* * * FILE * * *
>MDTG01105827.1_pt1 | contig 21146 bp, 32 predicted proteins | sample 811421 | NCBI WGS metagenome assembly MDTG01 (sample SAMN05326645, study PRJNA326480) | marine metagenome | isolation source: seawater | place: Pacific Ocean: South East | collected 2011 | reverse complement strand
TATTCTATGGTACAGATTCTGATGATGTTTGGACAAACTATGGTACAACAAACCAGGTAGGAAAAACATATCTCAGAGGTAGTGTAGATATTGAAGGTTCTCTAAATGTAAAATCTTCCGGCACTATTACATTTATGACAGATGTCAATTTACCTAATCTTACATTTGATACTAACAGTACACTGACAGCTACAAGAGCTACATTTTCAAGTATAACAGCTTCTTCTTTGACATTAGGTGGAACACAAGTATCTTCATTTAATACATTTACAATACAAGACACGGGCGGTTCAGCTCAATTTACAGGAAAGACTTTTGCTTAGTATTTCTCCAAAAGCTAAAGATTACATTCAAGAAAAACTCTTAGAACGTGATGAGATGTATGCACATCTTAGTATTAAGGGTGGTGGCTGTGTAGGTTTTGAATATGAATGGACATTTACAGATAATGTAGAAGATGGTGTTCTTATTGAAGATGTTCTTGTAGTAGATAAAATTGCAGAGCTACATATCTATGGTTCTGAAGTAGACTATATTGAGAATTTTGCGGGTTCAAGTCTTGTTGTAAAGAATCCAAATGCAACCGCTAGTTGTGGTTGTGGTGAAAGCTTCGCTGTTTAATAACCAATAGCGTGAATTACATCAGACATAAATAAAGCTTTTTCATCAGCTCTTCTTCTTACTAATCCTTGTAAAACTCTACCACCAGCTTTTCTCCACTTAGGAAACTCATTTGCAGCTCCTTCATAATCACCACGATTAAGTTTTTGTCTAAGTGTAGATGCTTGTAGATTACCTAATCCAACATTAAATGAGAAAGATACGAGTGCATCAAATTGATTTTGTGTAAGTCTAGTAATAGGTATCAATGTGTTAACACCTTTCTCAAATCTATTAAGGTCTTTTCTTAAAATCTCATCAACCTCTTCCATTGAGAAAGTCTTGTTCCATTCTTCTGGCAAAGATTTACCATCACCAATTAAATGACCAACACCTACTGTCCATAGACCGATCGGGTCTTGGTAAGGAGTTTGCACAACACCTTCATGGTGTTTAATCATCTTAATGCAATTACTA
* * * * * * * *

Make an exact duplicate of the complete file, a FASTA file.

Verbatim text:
>MDTG01105827.1_pt1 | contig 21146 bp, 32 predicted proteins | sample 811421 | NCBI WGS metagenome assembly MDTG01 (sample SAMN05326645, study PRJNA326480) | marine metagenome | isolation source: seawater | place: Pacific Ocean: South East | collected 2011 | reverse complement strand
TATTCTATGGTACAGATTCTGATGATGTTTGGACAAACTATGGTACAACAAACCAGGTAGGAAAAACATATCTCAGAGGTAGTGTAGATATTGAAGGTTCTCTAAATGTAAAATCTTCCGGCACTATTACATTTATGACAGATGTCAATTTACCTAATCTTACATTTGATACTAACAGTACACTGACAGCTACAAGAGCTACATTTTCAAGTATAACAGCTTCTTCTTTGACATTAGGTGGAACACAAGTATCTTCATTTAATACATTTACAATACAAGACACGGGCGGTTCAGCTCAATTTACAGGAAAGACTTTTGCTTAGTATTTCTCCAAAAGCTAAAGATTACATTCAAGAAAAACTCTTAGAACGTGATGAGATGTATGCACATCTTAGTATTAAGGGTGGTGGCTGTGTAGGTTTTGAATATGAATGGACATTTACAGATAATGTAGAAGATGGTGTTCTTATTGAAGATGTTCTTGTAGTAGATAAAATTGCAGAGCTACATATCTATGGTTCTGAAGTAGACTATATTGAGAATTTTGCGGGTTCAAGTCTTGTTGTAAAGAATCCAAATGCAACCGCTAGTTGTGGTTGTGGTGAAAGCTTCGCTGTTTAATAACCAATAGCGTGAATTACATCAGACATAAATAAAGCTTTTTCATCAGCTCTTCTTCTTACTAATCCTTGTAAAACTCTACCACCAGCTTTTCTCCACTTAGGAAACTCATTTGCAGCTCCTTCATAATCACCACGATTAAGTTTTTGTCTAAGTGTAGATGCTTGTAGATTACCTAATCCAACATTAAATGAGAAAGATACGAGTGCATCAAATTGATTTTGTGTAAGTCTAGTAATAGGTATCAATGTGTTAACACCTTTCTCAAATCTATTAAGGTCTTTTCTTAAAATCTCATCAACCTCTTCCATTGAGAAAGTCTTGTTCCATTCTTCTGGCAAAGATTTACCATCACCAATTAAATGACCAACACCTACTGTCCATAGACCGATCGGGTCTTGGTAAGGAGTTTGCACAACACCTTCATGGTGTTTAATCATCTTAATGCAATTACTA